Friday, May 18, 2018

When Discussing Controversial Writing Tips

Most writers’ advice is directed towards novices even though the vast majority of their audience will be people who’ve written quite a bit. The newcomers tend to go straight to the big names; unless you have a ridiculous marketing campaign for your blog, it’s going to take some digging to find the helpful word of non-household names. Even most of the big guys will take some time to be found. Unless you’re Stephen King, your audience will typically be writers who are interested enough to have found you.

Novice writing advice is pretty easy to spot. It doesn’t involve a lot of thinking, not for the tipper or the tippee.

“Don’t use ‘said.’”
“Only use ‘said.’”

It’s easy to find ‘said’ in a manuscript, easy to change it out—or not. It doesn’t take a lot of introspection or questions to turn all dialogue tags to he said, she said. The criticism is easy in every sense, but the real question is, is it useful?

Did I spike your blood pressure with that question? That’s the real point.

When you find a writing teacher, it’s important to examine their belief in their students. Someone who doesn’t actually think writing can be learned isn’t going to help you improve all that much. Someone who thinks that you’re all a bunch of idiots isn’t going to push you to be the best you can.

It’s also useful to really reflect on differences of opinions. Readers are all very separate people, and you aren’t going to write a book that everyone agrees is genius, especially not as a knee-jerk reaction to a first impression. Same goes for critique partners.

Which is to say, sometimes the person standing before you going on and on about what’s appropriate in dialogue tags truly believes what he’s saying. It might not even occur to him that other authors might disagree. Or, more commonly, that “Of course intermediate and experienced writers have different opinions! That’s the point. To learn the rules to learn to break them.” The beginners, however, need to start from ground one and be informed of these rules, right?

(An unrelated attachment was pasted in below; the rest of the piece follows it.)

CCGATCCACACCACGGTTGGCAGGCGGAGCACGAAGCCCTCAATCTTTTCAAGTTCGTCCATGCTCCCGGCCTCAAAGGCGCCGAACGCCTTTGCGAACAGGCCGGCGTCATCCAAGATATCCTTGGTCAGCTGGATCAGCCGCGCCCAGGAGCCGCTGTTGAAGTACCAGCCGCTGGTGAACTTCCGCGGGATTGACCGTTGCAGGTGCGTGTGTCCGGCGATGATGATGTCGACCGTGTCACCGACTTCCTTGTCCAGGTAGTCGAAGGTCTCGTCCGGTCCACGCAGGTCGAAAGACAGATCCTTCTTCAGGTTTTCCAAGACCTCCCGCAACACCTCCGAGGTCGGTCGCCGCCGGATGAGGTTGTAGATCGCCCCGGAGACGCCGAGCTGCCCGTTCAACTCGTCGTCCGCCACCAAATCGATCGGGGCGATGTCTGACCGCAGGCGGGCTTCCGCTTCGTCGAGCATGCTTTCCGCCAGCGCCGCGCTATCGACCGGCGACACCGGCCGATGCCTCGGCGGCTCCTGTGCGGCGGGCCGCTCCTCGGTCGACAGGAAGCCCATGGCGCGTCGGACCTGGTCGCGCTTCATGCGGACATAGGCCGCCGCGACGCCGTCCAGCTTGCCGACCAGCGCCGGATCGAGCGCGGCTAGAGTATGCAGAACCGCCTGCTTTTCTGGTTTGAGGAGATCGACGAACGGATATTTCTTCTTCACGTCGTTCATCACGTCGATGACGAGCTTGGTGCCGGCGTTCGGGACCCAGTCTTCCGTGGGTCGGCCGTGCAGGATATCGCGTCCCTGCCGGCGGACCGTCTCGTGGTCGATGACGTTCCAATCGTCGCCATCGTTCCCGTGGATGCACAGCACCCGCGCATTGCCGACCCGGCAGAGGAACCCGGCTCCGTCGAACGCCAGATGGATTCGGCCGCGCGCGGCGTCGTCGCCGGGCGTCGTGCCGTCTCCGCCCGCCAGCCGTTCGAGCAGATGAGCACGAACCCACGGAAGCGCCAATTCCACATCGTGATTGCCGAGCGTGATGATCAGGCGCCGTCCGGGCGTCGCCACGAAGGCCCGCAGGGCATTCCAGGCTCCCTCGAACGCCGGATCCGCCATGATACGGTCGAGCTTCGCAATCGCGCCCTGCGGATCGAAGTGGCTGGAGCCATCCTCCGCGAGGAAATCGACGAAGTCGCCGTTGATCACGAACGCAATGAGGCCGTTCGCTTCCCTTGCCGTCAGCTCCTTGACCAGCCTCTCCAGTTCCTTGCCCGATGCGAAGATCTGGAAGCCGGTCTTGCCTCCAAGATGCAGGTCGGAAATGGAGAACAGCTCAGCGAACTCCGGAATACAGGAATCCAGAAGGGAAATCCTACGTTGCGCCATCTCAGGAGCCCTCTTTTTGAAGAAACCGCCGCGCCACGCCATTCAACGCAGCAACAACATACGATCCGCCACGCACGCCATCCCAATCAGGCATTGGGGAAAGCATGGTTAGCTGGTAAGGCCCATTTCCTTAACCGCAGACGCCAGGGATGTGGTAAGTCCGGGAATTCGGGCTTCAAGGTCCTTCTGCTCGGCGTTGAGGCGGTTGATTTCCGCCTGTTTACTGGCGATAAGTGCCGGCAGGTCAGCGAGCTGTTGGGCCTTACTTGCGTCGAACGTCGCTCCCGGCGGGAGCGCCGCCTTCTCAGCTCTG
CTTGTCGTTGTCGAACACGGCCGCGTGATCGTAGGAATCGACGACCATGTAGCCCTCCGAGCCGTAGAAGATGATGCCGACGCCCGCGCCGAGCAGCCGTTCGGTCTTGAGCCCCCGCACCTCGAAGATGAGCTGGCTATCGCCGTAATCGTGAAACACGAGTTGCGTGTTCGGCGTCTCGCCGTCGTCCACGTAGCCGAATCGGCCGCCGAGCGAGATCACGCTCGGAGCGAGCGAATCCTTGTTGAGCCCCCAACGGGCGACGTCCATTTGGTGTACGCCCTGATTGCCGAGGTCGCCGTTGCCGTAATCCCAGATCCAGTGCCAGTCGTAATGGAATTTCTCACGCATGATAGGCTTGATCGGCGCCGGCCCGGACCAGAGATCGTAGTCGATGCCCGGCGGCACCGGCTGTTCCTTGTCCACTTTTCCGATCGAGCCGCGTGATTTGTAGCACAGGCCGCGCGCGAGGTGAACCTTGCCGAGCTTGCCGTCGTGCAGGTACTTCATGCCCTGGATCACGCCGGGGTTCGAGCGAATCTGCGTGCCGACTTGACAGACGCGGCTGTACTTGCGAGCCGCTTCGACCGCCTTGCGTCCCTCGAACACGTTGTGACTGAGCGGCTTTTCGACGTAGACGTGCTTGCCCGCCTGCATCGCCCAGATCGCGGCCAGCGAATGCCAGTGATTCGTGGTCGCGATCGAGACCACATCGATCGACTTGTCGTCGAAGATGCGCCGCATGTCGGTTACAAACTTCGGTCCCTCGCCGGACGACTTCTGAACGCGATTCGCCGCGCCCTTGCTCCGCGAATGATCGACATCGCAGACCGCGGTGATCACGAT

Well, not in my opinion. As I’ve stated many times before, experimentation is extremely important, and the sorts of people who will really absorb these writing rules are the first people who need to be convinced to branch out. Those of us—myself definitely included—who need to set aside our egos and hear options that we don’t want to listen to aren’t going to be convinced by a bossy, one-sided argument.

Most of us either fall on the side of fighter or follower as an overall tendency. The goal is really to achieve a good balance of both. Conversation, the exchange of ideas, is a two-way street. It’s not about listening and it’s not about talking, it’s about knowing when to do which. You honestly won’t learn as much from just smiling and nodding as you would by asking questions, being truthful about skepticism, and expressing disagreement. But you also won’t learn much if you don’t shut up and be open to the ideas of others.

So, you have the new writers who don’t like to be limited or told what to do. They tend to question authority and stand strong behind their own beliefs. They often have to reinvent the wheel, taking a lot of time to produce crap when, if they had just listened to the advice of others, they could have drastically sped up the process. They’re (we’re) hard to work with and can be obnoxious as hell, as well as, ironically, restricted to our own comfort zone.